Vacillating typhoon response indicative of insecurity
Agoverning team that is responsive to its people must have the confidence to administer their jurisdiction in order to minimize damage and the loss of life during the threat of major disaster and not fall sway to popular opinion.
This week, Taiwan was fortunate that its government officials in the Greater Taipei area (comprising Taipei City, New Taipei and Keelung) erred on the side of caution. The expected damage from Typhoon Dujuan was much lower than expected, and the weather system quickly returned to a partly cloudy day and happy residents were lucky to have had the day off, despite no real threat emerging from the unpredictable weather conditions.
As the sunshine returns, the press is spinning the decision-making debacle at a dizzying pace. Some say it represents a breakdown of Greater Taipei governance as a reflection of the party differences of its three mayors. Others say the government bowed to the pressure of frothy-mouthed populism rife on the Internet, as hundreds of angry Facebook posts calling for a full day off instead of the proposed half day temporarily disabled Mayor Ko Wen-je’s official page.
Unfortunately, the back-and-forth decision making that drove the Greater Taipei mayors to reverse a decision implementing a half-day off due to a deluge of angry residents criticizing the logistics of organizing it indicates that local governments remain unconfident in their coordination plans in successfully weathering a potential crisis. Suppose they had bowed to public demand in a scenario in which existing procedures were foregone in order to placate “potentially angry voters”? Suppose such a reversal were to cause a loss of life?
None of this would have happened if clear and comprehensive guidelines were in place that had already been welldrilled into the minds of leaders, bureaucrats, businesses, school officials and residents.
Typhoon Dujuan therefore exposes a lack of government breadth and flexibility in disaster-prevention measures reflected in a lack of confidence and hence swaying toward preventing voter wrath.
The lesson to be learned from Dujuan is that breadth and flexibility are needed in order to safeguard residents during the potential threat of an oncoming storm. Breadth in that government directives and SOPs encompass all aspects of social organization, while flexibility gives government the ability to deal with rapidly changing situations, and the differing impacts on businesses, school-aged children and other residents.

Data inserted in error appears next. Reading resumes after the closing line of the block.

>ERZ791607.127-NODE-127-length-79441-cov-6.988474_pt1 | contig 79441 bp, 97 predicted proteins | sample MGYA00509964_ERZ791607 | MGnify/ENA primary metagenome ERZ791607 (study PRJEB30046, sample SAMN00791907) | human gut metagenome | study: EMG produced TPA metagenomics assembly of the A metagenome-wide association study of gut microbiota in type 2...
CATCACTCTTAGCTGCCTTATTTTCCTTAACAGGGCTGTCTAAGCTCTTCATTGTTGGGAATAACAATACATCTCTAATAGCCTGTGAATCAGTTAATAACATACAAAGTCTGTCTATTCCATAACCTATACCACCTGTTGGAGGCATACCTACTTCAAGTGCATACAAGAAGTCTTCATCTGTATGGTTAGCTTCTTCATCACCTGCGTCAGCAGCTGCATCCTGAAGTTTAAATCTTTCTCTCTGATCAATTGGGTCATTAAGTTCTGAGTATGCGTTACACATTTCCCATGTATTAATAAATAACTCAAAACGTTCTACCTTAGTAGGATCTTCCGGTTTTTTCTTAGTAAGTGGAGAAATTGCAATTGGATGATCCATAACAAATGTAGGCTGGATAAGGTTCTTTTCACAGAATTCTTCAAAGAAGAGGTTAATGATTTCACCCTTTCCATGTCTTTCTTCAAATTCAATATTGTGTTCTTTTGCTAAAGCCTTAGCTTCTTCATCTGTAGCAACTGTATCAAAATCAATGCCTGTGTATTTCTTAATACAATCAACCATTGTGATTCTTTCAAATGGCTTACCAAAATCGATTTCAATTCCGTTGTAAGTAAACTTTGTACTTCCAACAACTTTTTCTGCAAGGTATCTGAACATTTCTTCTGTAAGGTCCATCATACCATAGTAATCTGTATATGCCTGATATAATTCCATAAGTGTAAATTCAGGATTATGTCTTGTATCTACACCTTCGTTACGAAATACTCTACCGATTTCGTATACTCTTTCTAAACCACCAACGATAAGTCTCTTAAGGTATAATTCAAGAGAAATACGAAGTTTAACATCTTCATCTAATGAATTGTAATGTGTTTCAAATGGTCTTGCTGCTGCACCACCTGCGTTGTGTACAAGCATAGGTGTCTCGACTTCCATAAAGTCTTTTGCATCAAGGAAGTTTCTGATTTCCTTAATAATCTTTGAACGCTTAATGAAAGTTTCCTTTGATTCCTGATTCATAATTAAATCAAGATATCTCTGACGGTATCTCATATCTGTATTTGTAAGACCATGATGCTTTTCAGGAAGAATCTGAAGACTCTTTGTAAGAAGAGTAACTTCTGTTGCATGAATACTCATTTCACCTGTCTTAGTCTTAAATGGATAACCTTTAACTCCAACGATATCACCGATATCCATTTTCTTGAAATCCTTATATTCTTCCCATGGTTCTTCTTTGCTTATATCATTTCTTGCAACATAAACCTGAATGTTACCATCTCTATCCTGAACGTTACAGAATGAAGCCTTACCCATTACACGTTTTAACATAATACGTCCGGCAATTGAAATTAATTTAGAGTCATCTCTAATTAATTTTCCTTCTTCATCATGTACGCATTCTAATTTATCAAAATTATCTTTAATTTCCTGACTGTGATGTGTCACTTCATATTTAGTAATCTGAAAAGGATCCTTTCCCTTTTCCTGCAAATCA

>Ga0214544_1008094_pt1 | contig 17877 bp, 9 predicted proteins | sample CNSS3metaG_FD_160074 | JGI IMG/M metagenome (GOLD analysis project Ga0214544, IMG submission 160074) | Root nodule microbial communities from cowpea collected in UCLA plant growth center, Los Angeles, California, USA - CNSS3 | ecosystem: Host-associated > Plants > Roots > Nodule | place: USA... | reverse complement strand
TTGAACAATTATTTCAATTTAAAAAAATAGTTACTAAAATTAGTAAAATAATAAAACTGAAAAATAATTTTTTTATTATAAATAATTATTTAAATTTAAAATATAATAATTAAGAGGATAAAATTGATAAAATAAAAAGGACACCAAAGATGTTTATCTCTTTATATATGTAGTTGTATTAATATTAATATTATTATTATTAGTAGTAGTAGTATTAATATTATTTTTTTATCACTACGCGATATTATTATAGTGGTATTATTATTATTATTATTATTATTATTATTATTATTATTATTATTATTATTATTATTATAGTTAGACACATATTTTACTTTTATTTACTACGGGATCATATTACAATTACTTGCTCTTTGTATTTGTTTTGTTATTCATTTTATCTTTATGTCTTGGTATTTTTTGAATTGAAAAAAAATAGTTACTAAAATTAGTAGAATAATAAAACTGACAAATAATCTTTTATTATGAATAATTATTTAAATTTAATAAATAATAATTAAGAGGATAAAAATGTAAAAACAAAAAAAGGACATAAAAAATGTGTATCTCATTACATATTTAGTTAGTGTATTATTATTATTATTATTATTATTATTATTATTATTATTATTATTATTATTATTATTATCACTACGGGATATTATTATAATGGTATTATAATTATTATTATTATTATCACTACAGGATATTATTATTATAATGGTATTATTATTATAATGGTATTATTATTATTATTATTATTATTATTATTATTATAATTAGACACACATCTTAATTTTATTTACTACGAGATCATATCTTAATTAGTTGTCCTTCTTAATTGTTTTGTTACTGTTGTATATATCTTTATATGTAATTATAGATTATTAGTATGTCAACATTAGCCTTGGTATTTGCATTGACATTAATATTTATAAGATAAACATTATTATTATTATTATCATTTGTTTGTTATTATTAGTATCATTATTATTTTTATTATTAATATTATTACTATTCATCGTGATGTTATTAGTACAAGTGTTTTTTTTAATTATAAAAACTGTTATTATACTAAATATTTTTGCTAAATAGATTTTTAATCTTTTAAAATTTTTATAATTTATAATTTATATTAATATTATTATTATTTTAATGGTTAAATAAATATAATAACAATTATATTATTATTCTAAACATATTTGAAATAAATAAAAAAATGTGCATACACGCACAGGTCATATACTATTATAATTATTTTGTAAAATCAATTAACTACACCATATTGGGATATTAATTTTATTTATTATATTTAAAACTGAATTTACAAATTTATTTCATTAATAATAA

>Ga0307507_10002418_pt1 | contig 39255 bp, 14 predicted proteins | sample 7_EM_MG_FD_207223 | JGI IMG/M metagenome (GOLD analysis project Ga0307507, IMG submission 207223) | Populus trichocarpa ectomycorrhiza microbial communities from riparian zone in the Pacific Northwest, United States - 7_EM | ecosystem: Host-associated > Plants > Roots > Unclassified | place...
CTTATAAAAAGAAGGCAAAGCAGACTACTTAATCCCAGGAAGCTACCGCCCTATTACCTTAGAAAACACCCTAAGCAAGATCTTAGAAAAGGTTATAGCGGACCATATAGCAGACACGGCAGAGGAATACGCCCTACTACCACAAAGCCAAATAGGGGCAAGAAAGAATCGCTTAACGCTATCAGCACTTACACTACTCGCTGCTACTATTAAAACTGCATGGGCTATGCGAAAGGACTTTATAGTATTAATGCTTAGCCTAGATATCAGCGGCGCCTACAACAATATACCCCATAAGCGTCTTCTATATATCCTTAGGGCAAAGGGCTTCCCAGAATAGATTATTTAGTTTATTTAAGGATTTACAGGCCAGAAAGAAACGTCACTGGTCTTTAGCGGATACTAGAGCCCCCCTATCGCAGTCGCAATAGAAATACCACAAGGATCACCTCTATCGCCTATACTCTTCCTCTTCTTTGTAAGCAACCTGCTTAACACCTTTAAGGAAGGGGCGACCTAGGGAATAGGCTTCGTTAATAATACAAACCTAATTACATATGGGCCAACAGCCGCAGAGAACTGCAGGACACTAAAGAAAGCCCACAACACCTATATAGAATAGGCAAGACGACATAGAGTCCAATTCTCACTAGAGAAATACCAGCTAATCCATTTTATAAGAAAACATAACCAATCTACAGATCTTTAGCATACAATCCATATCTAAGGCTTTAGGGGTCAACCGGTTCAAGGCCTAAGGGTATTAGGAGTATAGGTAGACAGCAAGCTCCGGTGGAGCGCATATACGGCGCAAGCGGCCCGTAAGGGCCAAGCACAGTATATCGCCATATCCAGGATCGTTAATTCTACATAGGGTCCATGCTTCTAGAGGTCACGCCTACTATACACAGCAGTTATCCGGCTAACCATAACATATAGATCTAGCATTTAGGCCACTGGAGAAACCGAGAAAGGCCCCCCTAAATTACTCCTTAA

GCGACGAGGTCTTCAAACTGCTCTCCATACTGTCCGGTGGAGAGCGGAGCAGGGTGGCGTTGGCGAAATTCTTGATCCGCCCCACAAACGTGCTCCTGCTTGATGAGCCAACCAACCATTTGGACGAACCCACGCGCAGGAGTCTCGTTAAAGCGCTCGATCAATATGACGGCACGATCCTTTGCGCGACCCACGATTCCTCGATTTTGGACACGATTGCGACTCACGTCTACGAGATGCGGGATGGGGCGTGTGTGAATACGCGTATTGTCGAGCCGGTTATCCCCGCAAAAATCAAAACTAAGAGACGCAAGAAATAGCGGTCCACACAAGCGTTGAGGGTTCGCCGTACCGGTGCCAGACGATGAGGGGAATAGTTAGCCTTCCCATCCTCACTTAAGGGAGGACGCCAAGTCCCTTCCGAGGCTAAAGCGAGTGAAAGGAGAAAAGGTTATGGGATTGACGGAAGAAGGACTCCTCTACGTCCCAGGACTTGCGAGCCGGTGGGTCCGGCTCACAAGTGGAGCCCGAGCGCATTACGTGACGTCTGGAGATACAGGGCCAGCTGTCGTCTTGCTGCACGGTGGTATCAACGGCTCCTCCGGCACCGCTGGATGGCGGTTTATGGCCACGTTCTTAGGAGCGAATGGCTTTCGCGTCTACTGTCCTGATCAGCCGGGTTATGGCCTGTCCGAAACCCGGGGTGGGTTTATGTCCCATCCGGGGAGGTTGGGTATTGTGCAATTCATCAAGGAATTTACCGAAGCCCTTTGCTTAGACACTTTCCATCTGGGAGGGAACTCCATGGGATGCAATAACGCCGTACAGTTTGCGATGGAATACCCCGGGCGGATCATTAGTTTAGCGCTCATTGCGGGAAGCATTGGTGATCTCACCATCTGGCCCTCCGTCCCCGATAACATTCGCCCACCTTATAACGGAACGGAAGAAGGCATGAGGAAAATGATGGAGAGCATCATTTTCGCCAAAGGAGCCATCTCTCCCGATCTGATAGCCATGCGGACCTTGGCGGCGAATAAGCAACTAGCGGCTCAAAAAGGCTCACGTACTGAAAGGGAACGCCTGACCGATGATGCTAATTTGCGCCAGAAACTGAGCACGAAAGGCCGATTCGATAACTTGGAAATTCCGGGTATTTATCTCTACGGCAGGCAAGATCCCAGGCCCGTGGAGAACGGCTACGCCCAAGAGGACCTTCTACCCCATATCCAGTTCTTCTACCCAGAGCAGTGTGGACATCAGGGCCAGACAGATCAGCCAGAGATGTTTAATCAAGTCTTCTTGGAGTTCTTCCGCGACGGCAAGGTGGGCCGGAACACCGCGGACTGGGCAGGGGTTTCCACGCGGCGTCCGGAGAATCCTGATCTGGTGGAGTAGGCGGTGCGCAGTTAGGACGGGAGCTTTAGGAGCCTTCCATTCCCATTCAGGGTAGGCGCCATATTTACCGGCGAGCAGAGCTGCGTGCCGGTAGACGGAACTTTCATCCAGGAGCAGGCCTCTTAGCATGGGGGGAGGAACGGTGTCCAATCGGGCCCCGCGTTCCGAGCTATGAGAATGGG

Arguments that Greater Taipei governance is impossible can be put to rest if we consider successful systems that provide clear directives and instructions to their residents in the event of potential natural disasters.
The Hong Kong Observatory, for instance, provides the area’s 7 million residents (roughly equivalent to the population of Greater Taipei) with three levels of rainstorm warnings (amber, red and black in elevated gradations of severity) with detailed instructions for residents. More severe red- and black-level warnings according to the Observatory, trigger response actions by government departments and major transport and utility operators while the public will be given clear advice on the appropriate action to take (i.e. whether to close businesses, avoid coastlines, etc.).
Hong Kong’s Education Bureau has a very detailed SOP that combines the warning levels with the precautionary measures needed to be taken by schools, parents and students. These include which students should be kept home from school and clear directives based on weather observations on whether a full or partial day of classes will be canceled.
More importantly, such an SOP operates on contingency plans and arranges staff to look after students who might arrive and ensure that conditions are safe before allowing students to return home. A large portion of the Internet anger came from concerned parents; having a set of well-rehearsed operational guidelines between schools, teachers, parents and students could have offset confusion over accountability and responsibility.
The effectiveness of such a system will also require coordination from television, radio and the Internet to help better the public’s awareness of risk and the precautions to be taken. But aside from this, Taiwan could stand to learn more by increasing communication among other countries and regions by exchanging valuable experience and creating more dialogue between government and citizens so that the next typhoon can be met with readiness beyond slogans and hackneyed footage of leaders inspecting anti-flood equipment.